Publication Date: August 2009
Publisher: Nelson A. Rockefeller Institute of Government
Author(s): Richard P. Nathan; Lawrence D. Brown
Research Area: Health
Keywords: Employee benefits; Health insurance; Medical homes
In mid- 2009, health care reform again stands high on the national agenda and so policymakers confront anew a dilemma: Can universal coverage and containment of the rate of growth of health care costs be achieved simultaneously? If not, which comes first, the chicken or the egg?
The Obama administration has promised to address both coverage and costs. Minnesota, as progressive a state on health policy as the U.S. federal system has to offer, is striking a different balance between coverage and cost controls. Having achieved 93 percent coverage of its residents (highest in the nation until Massachusetts surpassed it), Minnesota passed in 2008 a law that seeks to fix "the system" and slow the growth of costs as a presumed prelude to resuming its longstanding quest to reduce the number of uninsured.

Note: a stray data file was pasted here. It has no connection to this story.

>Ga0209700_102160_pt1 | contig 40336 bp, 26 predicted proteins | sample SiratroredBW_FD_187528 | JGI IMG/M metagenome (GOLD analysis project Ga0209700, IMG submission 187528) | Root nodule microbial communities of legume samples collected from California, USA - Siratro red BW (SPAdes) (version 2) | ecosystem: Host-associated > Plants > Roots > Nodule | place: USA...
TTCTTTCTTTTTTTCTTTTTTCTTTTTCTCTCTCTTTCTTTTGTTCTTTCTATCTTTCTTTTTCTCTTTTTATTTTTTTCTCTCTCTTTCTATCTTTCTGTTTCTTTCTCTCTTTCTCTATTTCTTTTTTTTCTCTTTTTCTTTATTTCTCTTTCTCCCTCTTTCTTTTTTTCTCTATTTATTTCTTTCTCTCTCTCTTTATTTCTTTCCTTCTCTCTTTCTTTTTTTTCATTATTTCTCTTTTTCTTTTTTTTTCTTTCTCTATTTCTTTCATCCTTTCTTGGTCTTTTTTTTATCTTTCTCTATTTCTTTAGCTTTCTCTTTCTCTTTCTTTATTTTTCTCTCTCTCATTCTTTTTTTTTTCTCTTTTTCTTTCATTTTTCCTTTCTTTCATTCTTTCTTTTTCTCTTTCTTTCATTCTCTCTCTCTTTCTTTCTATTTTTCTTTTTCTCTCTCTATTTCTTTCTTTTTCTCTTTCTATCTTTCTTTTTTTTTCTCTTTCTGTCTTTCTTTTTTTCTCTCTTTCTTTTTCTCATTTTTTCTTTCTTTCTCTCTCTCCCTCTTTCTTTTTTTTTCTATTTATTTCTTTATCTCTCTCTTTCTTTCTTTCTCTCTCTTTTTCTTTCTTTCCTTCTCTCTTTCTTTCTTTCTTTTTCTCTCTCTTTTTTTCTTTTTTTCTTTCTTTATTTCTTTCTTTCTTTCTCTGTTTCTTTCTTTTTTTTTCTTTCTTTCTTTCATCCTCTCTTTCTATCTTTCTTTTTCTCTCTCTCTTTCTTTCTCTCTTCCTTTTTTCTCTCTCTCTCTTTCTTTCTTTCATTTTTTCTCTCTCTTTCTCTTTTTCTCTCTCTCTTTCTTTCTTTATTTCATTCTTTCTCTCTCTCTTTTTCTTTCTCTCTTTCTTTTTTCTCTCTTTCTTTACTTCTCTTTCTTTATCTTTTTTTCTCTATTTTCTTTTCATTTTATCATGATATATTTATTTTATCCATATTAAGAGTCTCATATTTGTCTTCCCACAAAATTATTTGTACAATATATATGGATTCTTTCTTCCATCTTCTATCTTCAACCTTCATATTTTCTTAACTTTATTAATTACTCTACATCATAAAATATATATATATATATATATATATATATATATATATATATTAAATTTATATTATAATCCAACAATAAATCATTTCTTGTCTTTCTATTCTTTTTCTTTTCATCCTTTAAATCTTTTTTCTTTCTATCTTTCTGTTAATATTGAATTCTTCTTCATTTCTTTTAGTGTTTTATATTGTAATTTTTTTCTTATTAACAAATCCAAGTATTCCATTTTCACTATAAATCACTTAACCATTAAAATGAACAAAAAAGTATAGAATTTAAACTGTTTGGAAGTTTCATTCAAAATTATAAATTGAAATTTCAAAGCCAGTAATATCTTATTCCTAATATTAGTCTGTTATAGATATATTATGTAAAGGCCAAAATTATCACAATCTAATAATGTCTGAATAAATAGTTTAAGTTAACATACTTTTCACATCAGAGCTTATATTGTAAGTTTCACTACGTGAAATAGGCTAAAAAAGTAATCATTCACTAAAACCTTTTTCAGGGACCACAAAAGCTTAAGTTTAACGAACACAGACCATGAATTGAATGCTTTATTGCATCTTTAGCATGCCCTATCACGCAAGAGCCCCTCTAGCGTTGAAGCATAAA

This report focuses on the logic underpinning, and the implementation challenges facing, health care homes in hopes of illuminating issues we consider central in cost containment. These are the institutional, political, bureaucratic, and federalism challenges that take center stage once the ink has dried on the theoretical model and some very tough policy tasks surface. Whether reformers (national, state, or both) commit themselves to system repairs
on the back end of coverage expansions (Massachusetts) or on the front end (Minnesota), institutional considerations will be critical to success.